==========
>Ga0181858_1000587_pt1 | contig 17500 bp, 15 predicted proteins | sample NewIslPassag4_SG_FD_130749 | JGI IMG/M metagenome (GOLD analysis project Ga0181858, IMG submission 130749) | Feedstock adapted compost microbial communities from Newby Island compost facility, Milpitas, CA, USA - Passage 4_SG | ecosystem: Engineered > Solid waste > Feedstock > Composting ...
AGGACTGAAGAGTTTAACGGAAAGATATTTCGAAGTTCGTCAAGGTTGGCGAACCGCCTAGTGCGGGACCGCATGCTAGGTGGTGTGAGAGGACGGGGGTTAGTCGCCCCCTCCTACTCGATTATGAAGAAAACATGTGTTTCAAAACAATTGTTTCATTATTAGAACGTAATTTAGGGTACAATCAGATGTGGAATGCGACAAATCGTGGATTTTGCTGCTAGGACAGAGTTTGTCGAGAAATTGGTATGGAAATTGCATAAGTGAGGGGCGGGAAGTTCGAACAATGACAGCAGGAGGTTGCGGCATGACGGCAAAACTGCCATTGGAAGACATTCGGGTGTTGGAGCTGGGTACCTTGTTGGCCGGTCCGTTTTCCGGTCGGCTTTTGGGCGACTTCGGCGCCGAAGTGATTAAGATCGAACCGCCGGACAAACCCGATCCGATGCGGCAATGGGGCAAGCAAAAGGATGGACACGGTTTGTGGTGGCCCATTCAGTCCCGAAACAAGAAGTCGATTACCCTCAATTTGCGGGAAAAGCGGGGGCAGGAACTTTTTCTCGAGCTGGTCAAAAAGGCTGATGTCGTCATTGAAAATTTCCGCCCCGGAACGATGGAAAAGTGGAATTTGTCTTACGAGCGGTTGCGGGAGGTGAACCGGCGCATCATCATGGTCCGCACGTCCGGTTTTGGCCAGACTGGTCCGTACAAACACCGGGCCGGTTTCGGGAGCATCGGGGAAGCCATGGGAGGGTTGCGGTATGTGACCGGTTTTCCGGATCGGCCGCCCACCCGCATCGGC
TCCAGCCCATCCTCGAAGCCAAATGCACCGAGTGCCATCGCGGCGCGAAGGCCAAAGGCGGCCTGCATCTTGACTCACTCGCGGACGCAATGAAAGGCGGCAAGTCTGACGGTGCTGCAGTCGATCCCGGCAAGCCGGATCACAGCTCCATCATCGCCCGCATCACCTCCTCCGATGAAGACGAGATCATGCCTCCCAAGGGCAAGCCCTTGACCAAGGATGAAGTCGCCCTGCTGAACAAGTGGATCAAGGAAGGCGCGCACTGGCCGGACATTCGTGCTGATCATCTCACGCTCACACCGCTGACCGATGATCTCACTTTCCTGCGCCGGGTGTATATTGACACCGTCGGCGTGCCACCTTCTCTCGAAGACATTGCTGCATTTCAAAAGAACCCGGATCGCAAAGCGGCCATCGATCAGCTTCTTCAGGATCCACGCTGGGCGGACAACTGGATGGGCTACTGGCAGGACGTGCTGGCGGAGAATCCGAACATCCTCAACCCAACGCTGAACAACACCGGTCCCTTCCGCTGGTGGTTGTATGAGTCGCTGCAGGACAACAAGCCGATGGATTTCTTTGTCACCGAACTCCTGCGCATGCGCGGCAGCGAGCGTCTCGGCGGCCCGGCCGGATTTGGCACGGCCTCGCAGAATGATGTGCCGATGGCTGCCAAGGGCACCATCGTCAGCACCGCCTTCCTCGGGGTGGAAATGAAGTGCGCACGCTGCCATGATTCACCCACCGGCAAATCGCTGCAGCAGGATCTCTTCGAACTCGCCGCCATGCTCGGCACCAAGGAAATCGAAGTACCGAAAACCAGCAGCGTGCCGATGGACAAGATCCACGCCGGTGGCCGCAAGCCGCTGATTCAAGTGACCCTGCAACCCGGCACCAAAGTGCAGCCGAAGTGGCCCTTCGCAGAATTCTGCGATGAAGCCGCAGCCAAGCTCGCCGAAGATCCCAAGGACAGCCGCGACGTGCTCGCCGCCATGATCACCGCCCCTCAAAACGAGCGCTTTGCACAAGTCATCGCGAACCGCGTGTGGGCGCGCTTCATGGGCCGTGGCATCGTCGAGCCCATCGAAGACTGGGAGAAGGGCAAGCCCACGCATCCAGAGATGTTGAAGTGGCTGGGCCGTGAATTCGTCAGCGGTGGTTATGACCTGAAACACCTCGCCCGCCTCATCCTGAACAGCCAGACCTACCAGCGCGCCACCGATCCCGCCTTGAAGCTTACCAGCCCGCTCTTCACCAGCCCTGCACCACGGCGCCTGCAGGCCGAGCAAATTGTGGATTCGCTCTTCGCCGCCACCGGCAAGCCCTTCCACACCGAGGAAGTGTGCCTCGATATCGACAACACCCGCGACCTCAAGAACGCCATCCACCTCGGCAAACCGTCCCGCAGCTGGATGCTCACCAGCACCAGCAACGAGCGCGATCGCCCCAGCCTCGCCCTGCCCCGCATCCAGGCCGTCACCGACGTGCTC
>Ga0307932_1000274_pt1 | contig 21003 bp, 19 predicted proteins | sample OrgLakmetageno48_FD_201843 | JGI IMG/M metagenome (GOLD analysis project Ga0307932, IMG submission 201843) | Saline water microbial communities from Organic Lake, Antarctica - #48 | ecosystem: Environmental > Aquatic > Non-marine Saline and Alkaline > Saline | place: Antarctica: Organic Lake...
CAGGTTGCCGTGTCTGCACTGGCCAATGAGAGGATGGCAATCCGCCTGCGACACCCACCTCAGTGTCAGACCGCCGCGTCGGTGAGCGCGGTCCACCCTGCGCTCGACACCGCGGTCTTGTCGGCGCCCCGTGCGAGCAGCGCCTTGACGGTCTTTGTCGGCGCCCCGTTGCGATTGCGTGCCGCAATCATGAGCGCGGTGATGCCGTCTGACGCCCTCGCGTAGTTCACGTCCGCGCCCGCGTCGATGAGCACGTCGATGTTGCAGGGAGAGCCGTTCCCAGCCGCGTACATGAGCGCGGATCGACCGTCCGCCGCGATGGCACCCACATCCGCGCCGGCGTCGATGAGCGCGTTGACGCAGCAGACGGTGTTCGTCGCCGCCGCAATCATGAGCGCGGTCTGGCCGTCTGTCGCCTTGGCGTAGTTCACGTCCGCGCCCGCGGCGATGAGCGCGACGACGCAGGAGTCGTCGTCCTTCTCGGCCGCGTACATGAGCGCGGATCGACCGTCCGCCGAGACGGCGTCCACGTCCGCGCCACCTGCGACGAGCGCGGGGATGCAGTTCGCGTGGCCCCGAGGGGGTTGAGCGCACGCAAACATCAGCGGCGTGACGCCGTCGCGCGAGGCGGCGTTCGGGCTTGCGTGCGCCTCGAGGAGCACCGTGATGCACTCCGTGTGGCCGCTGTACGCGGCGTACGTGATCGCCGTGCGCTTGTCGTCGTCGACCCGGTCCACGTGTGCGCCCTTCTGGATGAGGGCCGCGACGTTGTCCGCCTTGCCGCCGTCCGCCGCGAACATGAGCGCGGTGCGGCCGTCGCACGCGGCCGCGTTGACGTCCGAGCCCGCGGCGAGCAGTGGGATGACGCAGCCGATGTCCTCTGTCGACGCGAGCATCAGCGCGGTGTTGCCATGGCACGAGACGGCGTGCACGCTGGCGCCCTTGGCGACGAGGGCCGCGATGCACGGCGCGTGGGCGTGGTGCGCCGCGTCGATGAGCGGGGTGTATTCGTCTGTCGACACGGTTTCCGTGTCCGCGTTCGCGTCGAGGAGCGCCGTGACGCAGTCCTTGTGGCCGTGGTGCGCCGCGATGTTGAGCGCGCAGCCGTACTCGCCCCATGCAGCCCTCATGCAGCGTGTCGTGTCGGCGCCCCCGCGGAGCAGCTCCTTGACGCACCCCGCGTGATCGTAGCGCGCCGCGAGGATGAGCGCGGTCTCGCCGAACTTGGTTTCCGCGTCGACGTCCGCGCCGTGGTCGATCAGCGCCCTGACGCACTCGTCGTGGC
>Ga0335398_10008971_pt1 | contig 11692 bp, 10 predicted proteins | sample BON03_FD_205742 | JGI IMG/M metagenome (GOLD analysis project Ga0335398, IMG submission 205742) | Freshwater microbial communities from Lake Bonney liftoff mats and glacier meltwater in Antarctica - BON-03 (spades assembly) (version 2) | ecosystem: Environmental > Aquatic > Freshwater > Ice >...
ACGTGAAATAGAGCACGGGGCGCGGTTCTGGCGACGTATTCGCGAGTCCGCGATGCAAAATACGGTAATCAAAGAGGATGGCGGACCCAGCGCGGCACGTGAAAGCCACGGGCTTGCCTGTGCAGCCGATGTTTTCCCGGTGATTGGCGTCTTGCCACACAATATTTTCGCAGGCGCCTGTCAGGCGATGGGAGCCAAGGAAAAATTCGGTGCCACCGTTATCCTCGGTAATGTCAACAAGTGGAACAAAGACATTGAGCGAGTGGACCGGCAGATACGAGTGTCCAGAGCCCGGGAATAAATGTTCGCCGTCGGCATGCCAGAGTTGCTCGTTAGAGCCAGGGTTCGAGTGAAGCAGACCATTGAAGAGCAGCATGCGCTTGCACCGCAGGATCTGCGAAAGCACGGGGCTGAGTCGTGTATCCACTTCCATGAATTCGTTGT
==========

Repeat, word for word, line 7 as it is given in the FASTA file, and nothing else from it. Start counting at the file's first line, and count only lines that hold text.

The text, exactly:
ACGTGAAATAGAGCACGGGGCGCGGTTCTGGCGACGTATTCGCGAGTCCGCGATGCAAAATACGGTAATCAAAGAGGATGGCGGACCCAGCGCGGCACGTGAAAGCCACGGGCTTGCCTGTGCAGCCGATGTTTTCCCGGTGATTGGCGTCTTGCCACACAATATTTTCGCAGGCGCCTGTCAGGCGATGGGAGCCAAGGAAAAATTCGGTGCCACCGTTATCCTCGGTAATGTCAACAAGTGGAACAAAGACATTGAGCGAGTGGACCGGCAGATACGAGTGTCCAGAGCCCGGGAATAAATGTTCGCCGTCGGCATGCCAGAGTTGCTCGTTAGAGCCAGGGTTCGAGTGAAGCAGACCATTGAAGAGCAGCATGCGCTTGCACCGCAGGATCTGCGAAAGCACGGGGCTGAGTCGTGTATCCACTTCCATGAATTCGTTGT